Our annual School Library Day Colloquium hosted by the UBC Education Library and School of Library Archival and Information Studies will be held on Wednesday, November 2 at 4:30PM. 

Speaker: Mike Eisenberg, Professor and Dean Emeritus, The Information School, University of Washington

Topic: Project Information Literacy: What College Students Say about Conducting Research in the Digital Age

Time/Location: Wednesday November 2, 4:30-6:00PM, Dodson Room, IK Barber Learning Centre, UBC campus

Abstract: Project Information Literacy (PIL) is ongoing research project, based in the University of Washington’s Information School. The project seeks to understand how early adults conceptualize and operationalize research activities for course work and “everyday life” use and especially how they resolve issues of credibility, authority, relevance, and currency in the digital age. Research in 2009-2010 collected data from over 10,000 students. Most recently, PIL studied how 560 college students managed technology and multitasked while they were in the library during “crunch time” (the final weeks of the term). Prof. Eisenberg will discuss the findings and implications of PIL research–for higher education but also for information work across settings and contexts.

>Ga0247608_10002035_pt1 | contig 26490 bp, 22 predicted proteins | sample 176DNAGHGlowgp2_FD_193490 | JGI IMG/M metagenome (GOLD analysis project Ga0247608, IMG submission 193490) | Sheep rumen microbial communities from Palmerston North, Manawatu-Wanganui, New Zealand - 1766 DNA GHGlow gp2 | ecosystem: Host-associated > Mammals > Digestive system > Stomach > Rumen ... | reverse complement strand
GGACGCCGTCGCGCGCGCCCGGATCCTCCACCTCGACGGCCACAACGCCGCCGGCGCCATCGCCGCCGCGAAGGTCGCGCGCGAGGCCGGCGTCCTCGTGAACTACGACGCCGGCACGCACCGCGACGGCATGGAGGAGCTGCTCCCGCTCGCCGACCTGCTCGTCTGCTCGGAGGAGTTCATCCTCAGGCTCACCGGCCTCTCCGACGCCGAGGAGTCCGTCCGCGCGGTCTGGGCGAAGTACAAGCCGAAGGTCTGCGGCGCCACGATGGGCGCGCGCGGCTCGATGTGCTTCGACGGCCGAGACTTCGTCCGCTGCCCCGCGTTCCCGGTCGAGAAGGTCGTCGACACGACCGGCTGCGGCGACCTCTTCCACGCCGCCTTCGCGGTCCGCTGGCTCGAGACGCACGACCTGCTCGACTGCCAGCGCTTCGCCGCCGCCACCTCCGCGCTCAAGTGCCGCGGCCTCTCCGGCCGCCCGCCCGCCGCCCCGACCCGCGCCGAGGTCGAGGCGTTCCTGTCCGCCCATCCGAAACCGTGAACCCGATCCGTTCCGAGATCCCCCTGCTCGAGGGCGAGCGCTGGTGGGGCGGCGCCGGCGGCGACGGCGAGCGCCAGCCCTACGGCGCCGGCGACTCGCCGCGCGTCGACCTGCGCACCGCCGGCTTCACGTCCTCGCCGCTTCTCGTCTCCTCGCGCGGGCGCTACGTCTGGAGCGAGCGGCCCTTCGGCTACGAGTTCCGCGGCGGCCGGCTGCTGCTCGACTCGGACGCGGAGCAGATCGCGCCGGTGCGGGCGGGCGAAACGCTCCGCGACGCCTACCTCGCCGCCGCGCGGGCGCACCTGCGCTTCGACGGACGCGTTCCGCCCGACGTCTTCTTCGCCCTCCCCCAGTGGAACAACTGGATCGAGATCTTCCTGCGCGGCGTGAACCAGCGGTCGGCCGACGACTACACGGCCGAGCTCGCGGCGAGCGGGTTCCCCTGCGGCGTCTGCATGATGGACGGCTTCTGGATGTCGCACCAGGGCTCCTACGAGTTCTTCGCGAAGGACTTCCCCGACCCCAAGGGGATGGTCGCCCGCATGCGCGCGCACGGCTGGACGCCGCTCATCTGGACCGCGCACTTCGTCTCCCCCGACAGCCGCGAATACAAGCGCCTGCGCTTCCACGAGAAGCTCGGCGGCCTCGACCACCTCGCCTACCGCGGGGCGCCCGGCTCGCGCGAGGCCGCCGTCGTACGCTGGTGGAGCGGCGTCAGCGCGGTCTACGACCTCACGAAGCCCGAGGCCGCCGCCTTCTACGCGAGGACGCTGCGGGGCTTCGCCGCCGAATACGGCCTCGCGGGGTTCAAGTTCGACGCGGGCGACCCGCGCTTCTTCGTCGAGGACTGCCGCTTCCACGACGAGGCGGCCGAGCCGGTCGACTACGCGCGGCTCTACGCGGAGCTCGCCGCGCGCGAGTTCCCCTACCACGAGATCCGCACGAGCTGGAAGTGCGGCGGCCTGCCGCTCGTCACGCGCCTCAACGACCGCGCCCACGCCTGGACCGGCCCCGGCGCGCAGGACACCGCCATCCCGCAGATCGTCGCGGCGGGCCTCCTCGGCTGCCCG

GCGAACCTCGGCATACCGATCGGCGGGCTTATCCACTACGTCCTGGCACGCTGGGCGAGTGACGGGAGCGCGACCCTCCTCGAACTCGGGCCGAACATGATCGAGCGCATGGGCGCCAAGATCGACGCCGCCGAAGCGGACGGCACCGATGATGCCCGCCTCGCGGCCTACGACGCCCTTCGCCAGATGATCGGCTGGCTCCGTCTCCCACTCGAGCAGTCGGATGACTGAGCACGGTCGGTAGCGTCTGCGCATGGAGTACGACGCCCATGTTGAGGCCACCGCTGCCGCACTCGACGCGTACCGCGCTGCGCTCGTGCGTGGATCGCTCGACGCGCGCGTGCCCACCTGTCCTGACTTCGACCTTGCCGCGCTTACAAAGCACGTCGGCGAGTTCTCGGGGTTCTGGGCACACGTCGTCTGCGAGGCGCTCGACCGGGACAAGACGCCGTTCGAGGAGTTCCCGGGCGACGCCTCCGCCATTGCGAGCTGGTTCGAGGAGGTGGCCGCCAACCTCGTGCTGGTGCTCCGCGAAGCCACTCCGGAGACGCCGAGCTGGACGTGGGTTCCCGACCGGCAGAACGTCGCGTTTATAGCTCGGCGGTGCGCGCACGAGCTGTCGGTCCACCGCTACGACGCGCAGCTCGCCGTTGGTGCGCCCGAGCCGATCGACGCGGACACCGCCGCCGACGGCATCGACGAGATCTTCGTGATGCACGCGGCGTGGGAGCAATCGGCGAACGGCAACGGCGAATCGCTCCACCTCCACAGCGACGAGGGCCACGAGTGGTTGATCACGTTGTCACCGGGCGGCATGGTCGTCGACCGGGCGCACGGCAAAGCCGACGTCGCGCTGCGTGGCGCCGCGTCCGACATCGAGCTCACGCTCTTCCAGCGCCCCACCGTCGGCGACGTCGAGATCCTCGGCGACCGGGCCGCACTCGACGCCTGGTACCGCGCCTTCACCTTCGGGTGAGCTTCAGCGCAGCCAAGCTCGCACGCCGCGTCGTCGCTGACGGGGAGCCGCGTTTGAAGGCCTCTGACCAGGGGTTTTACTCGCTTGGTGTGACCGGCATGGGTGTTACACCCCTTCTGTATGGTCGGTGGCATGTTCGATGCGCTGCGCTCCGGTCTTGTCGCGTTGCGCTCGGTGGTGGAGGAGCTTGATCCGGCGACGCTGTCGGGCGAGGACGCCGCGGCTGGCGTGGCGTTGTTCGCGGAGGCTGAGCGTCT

Speaker Bio: Mike Eisenberg is the “founding dean” of the Information School at the University of Washington, serving from 1998 to 2006. His current work focuses on information literacy, information problem-solving in virtual environments (funded by the MacArthur Foundation), and information science education K-20.  His “Big6 approach to information problem-solving” is the most widely used information literacy program in the world. Mike is a prolific author (9 books and dozens of articles and papers) and has worked with thousands of students-pre-K through higher education-as well as people in business, government, and communities to improve their information and technology skills.

SLAIS Colloquia are free and open to the public. These talks are recorded and broadcast through the generous support of the IK Barber Learning Centre.